• When we meet together in groups to discuss and decide, what meeting dynamics get in the way of considering the broadest possible range of opinions and inputs? Could we run such meetings differently and obtain better results?
• What are the first two questions forgetting to consider?

Speakers

David Gurteen is a keynote speaker and conversational facilitator.
He works in the fields of knowledge management, organisational learning and conversational leadership. He gives keynote talks, designs and facilitates knowledge cafés and runs workshops around the world.
He is best known as the creator of the Gurteen Knowledge Café – a versatile conversational process to bring a group of people together to learn from each other, share experiences and make better sense of a rapidly changing, complex, less predictable world in order to improve decision making and to innovate.
He has facilitated hundreds of knowledge cafés and workshops in over 30 countries around the world over the last 13 years.
He is the founder of the Gurteen Knowledge Community – a global network of over 22,000 people in over 160 countries and he publishes his regular monthly Knowledge-Letter, which is now in its 16th year.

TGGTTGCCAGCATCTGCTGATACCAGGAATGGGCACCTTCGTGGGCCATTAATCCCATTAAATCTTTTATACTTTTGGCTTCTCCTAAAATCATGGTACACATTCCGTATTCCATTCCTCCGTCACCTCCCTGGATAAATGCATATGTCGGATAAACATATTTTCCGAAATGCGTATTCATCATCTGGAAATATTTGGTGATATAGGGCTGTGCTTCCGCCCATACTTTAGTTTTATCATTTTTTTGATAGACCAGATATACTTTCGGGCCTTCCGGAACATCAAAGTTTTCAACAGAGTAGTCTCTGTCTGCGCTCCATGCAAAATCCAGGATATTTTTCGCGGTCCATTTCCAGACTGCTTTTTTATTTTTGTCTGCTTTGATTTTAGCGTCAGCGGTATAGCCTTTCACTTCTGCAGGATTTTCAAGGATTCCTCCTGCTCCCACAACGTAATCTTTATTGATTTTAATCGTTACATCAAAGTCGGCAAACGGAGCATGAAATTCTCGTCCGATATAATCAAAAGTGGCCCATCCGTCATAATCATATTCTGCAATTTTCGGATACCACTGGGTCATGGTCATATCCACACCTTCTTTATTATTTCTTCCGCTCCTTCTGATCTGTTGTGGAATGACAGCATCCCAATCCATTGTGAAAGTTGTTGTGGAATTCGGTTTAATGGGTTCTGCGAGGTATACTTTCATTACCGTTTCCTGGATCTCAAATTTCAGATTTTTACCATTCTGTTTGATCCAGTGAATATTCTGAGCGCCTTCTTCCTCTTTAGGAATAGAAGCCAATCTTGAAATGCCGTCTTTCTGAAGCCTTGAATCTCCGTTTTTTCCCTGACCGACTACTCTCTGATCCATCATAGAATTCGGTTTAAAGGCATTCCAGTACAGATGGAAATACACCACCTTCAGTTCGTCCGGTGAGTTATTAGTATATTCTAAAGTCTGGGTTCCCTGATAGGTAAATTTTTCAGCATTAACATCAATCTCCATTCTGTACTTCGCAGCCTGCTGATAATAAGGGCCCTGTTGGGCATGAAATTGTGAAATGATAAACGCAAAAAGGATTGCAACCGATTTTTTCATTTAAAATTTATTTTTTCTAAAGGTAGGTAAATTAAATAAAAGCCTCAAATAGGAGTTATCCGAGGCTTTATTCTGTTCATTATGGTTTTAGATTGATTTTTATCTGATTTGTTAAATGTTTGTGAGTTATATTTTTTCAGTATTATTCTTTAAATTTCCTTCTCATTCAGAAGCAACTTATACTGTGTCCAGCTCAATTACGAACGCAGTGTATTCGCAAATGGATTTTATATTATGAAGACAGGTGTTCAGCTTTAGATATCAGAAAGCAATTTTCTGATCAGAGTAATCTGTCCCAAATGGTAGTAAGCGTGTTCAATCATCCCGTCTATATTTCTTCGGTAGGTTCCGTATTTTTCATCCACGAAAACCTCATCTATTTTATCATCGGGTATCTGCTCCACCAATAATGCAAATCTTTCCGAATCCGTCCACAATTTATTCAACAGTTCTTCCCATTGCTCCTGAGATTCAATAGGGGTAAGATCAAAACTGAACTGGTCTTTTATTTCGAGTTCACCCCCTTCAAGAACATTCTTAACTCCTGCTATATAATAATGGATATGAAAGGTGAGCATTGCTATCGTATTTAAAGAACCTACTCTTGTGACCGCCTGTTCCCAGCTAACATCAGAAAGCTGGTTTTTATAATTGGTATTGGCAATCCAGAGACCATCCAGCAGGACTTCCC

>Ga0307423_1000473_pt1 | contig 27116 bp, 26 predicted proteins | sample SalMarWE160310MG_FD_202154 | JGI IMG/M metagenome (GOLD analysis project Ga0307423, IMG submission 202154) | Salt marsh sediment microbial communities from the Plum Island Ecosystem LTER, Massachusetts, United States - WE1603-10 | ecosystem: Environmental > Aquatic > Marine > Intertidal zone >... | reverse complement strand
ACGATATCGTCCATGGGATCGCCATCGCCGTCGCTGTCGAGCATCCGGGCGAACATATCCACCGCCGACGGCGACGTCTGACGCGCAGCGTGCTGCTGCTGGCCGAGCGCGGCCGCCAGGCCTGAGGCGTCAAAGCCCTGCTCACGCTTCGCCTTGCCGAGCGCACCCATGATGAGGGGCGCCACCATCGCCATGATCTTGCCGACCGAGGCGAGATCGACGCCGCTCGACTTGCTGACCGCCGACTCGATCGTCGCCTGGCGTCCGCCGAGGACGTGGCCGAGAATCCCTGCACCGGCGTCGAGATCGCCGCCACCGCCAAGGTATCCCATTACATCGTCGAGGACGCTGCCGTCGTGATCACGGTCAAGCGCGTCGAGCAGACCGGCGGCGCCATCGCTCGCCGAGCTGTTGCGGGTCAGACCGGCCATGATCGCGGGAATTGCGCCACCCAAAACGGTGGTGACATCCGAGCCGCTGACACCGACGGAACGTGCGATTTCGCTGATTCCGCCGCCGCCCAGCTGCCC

Time and Venue

2pm on 16th March 2017, The British Dental Association, 64 Wimpole Street, London W1G 8YS

Pre Event Information

None

Slides

None

Tweets

#netikx84

Blog

See our blog report: Gurteen Knowledge Café

Study Suggestions

See David Gurteen’s website, https://knowledge.cafe/knowledge-cafe-concept
Article on Global Trust in Media: https://digiday.com/media/global-state-trust-media-5-charts/
None

January 2017 Seminar: Information Design: approaches to better communication

Summary

Conrad Taylor and Ruth Miller (long-standing practitioners of information design) presented some simple and practical applications of plain language, computer-based design, and design project management practices to help organisations and businesses to communicate clearly.